Monday Archives: Undescribed Soft Coral Native to Miami Produces High Quantities of Deadly Organic Compound Palytoxin

by | May 8, 2023 | Corals | 0 comments

Undescribed fluorescent Palythoa species photographed along the shoreline of PortMiami.

We are happy to announce the publication of a scientific paper analyzing the presence and potency of palytoxin (PLTX) in Palythoa spp. and Zoanthus spp. Zoantharians conducted by the Mediterranean Institute of Oceanography and Coral Biome in Marseilles, France. PLTX is one of the most potent toxins known on the planet. It is an extremely large and complex organic compound that has been described by biochemists as the ‘Mt. Everest of organic synthesis’. An organism that naturally produces large amounts of PLTX is of great importance for research scientists to better understand its pharmacology. PLTX has been found to have toxic effects on head and neck tumors, and therefore warrants further pharmaceutical investigation.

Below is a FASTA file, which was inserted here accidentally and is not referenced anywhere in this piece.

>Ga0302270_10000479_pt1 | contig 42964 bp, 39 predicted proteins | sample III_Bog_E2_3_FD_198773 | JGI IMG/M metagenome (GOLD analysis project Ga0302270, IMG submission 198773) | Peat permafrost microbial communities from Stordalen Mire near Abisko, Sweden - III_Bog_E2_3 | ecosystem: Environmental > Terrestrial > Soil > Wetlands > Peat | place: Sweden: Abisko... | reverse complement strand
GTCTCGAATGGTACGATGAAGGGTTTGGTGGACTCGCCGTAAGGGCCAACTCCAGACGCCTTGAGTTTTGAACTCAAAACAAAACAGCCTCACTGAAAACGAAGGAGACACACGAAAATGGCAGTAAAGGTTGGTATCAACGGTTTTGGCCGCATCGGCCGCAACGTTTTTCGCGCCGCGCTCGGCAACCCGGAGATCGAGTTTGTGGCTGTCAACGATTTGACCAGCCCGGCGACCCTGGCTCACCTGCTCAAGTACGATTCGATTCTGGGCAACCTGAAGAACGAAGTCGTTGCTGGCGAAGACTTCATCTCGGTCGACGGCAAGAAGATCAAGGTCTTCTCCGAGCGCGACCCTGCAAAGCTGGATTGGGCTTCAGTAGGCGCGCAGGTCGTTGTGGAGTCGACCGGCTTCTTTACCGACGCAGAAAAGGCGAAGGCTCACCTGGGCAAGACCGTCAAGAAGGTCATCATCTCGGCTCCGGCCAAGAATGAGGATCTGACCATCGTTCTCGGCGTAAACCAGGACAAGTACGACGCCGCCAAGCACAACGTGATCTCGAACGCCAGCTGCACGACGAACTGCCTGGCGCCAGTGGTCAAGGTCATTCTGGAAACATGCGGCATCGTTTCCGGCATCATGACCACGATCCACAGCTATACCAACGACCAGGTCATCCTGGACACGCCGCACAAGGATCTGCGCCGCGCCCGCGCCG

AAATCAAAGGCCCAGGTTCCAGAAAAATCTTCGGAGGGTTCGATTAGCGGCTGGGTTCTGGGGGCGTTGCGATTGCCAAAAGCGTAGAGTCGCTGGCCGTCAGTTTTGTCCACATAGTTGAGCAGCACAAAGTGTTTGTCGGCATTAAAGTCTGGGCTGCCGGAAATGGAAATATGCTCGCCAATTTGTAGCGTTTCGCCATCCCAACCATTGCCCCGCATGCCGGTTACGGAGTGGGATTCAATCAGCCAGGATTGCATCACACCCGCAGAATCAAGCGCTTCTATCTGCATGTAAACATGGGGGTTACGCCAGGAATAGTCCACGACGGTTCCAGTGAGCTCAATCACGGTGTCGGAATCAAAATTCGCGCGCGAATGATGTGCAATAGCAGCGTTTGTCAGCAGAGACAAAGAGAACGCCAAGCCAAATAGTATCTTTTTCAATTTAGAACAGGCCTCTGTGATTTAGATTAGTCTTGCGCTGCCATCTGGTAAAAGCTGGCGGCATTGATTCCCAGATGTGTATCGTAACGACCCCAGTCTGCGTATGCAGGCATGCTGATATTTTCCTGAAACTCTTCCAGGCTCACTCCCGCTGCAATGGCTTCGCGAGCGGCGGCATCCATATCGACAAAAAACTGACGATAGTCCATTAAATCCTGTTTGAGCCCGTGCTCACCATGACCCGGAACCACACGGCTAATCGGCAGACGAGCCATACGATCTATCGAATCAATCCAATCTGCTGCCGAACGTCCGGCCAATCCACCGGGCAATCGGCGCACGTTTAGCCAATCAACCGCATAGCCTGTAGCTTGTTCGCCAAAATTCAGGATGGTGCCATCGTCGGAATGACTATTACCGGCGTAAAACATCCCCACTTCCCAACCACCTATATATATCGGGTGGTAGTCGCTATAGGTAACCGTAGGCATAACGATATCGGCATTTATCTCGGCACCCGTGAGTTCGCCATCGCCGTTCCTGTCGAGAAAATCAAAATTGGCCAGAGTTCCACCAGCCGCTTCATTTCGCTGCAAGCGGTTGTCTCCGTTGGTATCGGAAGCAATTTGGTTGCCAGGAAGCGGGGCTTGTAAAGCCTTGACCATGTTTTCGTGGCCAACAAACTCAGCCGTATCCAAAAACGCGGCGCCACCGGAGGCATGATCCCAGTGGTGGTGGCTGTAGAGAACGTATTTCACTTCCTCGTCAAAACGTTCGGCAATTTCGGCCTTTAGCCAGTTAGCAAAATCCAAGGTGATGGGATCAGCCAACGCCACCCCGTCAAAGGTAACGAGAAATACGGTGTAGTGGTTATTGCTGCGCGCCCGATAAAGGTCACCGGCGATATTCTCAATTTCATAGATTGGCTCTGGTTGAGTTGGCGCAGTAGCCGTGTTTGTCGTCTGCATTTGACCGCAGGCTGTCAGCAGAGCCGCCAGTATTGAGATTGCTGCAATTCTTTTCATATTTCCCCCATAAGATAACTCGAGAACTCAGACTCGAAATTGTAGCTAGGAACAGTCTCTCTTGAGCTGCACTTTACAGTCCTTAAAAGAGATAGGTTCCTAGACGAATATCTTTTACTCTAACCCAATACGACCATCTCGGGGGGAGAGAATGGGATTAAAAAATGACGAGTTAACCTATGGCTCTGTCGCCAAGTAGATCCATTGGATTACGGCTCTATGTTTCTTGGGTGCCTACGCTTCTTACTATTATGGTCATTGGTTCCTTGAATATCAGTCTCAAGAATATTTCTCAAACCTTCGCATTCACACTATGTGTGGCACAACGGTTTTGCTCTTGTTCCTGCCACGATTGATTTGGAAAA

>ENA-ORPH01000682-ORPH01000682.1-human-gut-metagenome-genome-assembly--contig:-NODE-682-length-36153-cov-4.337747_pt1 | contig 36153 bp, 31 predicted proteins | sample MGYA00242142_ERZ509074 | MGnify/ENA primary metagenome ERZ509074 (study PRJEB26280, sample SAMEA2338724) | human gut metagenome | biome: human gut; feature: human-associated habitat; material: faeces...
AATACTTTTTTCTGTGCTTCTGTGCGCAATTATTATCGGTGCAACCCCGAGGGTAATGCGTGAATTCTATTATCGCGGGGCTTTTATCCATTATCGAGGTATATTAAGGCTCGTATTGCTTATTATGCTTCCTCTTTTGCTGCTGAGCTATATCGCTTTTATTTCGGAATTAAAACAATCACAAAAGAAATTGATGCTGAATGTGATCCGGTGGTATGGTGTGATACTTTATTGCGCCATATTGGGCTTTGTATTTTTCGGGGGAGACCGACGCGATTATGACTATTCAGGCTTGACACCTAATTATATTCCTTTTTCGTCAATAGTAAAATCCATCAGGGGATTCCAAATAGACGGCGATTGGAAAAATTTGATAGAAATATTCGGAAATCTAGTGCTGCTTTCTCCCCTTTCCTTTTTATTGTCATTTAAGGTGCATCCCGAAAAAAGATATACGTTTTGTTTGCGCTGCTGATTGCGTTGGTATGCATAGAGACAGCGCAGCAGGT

Initially, this compound was blue-prospected in Hawaii where native Hawaiian people used the the mucous of Palythoa found in a very specific (and taboo) tide pool (known as limu-make-o-Hana, the ‘seaweed of death of Hana’) to coat their spear points before battle. So taboo was this tide pool for outsiders, that when scientists sampled the Palythoa in 1961, they found their lab burned to the ground on the same day. A reminder to scientists to respect native wisdom, culture, and practices when performing science on other cultures’ land!

In this paper we found that an undescribed species (Palythoa aff. clavata) we sampled from PortMiami in 2012 was found to have five times the concentration of the notorious Hawaiian species Palythoa toxica. The experiment also tried to determine whether PLTX was produced by symbiotic microbial symbionts / zooxanthellae, or by the organism itself. Highest concentrations of PLTX were found within the tissue itself, and isolated cultures of zooxanthellae from these polyps failed to produce PLTX in the laboratory. This suggests, but does not confirm, that the Palythoa polyps themselves are producing this toxin. While the mechanism of its biosynthesis remains unknown, it highlights how Miami’s urban marine environs hold important scientific discoveries still waiting to be uncovered.

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